West German prostitutes are transmitting the AIDS virus to American soldiers who are then passing the virus to their wives and girlfriends, according to Senate testimony and confirmation by the Army yesterday.
Dr. William Haseltine, an AIDS researcher at the Harvard Medical School, raised the issue in his testimony.
"Based on what Dr. Haseltine said, and our studies, there is a higher percentage of heterosexual contacts [causing AIDS infection and] which seems to be correlated with prostitute contact," said Tansill Johnson, spokeswoman for the Army surgeon general.
A screening at the U.S. Army Hospital Center in West Berlin found that four of 74 soldiers who sought treatment at a venereal disease clinic throughout June had been infected by the AIDS virus.
Haseltine cited this as evidence that the men had been exposed to the virus by prostitutes, noting a recent survey found the AIDS infection among German prostitutes to be a problem of "major proportion" because of their high rate of drug abuse.
"Nationwide, about 20 percent of all prostitutes in Germany are infected," Haseltine told the Senate appropriations subcommittee on health yesterday. Army spokesmen later confirmed the numbers. Only 1 percent of prostitutes who are licensed by the government and given routine health exams are reported to be infected, but the infection rate is 20 percent to 50 percent among unlicensed prostitutes, many of whom abuse drugs.
An 18-month follow-up check of soldiers infected by the AIDS virus conducted by the Army showed a pattern of "continuously worsening disease."
In another Army study, as yet unpublished, a doctor at Walter Reed Army Medical Center found a little more than 1 percent of 279 soldiers tested at Fort Bragg, N.C., in 1984 had been exposed to the AIDS virus, according to hospital spokesman Pete Esker.
The problem of AIDS transmission within the military and to the heterosexual community has received intense interest recently. In a special briefing last week, top AIDS researchers from the federal government warned the public of the dangers of exposure to the AIDS virus from prostitutes.
The Army is rushing production on a videotape on AIDS to be shipped to all commanders and troops by mid-October, according to Esker.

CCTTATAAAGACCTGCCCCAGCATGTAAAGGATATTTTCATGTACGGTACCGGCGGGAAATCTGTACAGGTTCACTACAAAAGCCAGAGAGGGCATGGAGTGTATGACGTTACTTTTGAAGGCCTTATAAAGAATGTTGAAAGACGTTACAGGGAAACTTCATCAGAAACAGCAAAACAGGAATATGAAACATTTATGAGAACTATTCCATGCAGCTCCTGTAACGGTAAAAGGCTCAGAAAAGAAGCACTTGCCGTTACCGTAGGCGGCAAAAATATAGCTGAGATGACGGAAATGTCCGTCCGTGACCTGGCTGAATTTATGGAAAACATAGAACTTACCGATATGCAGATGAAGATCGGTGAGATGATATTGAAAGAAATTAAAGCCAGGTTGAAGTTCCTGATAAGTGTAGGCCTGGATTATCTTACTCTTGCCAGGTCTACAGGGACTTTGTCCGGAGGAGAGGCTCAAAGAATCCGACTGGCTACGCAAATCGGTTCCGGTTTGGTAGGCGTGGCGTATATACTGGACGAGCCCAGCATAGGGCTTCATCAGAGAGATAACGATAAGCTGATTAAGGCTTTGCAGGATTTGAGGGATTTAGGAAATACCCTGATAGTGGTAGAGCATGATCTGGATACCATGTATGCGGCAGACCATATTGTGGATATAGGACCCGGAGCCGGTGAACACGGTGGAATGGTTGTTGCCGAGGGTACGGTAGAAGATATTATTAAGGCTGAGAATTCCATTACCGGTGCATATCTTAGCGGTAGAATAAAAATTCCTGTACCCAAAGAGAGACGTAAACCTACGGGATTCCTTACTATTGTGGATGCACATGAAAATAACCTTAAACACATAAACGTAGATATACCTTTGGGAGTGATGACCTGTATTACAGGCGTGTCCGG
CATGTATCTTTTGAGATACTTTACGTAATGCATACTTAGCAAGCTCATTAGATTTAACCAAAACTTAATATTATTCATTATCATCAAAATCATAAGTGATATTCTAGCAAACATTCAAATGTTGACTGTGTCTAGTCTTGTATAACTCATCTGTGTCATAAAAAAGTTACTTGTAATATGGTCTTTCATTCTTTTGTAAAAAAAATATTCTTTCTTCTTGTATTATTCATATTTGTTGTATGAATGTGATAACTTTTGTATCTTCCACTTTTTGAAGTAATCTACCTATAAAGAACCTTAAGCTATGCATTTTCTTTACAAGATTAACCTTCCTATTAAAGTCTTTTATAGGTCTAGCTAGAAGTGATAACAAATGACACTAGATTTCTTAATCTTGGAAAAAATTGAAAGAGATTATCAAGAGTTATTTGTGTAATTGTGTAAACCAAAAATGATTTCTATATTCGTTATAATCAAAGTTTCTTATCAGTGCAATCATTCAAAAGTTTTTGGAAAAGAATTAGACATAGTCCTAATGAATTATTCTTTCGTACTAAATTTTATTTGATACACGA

Also by mid-October, Defense Secretary Caspar W. Weinberger is expected to decide whether to require AIDS screening for all 2.3 million active duty military personnel. The Armed Services Epidemiological Board, a civilian panel, has been studying the issue and sent its recommendations to the secretary, acccording to Dr. Julian Barber, an assistant in the Defense Department's Office of Health Affairs.
Barber said the Army has been holding briefings on AIDS for soldiers and their families on overseas and domestic bases. "On the local level, there's a lot of counseling going on to personnel," he said.
A memo on AIDS was circulated this week to Army public affairs offices that includes warnings to male soldiers to use condoms and avoid sex with "prostitutes and other promiscuous individuals."
An August Army tally found there were 60 persons on active duty and 30 Army dependents with AIDS, according to Johnson, the Army surgeon general's spokeswoman. She said an Army memo noted the majority of cases originated from "heterosexual contact, IV [intravenous] drug use and blood transfusions."
Yesterday's Senate testimony gave new emphasis to the problem of AIDS transmission to the population outside of the risk groups of homosexual men, intraveneous drug users and their sex partners.
"Unless sexual practices change dramatically in this country, it seems likely that infection of our young population with the AIDS virus may reach similar high levels," Haseltine said, comparing AIDS exposure to the dramatic growth of the sexually transmitted disease known as chlamydia, which he said has infected 20 to 30 percent of college women.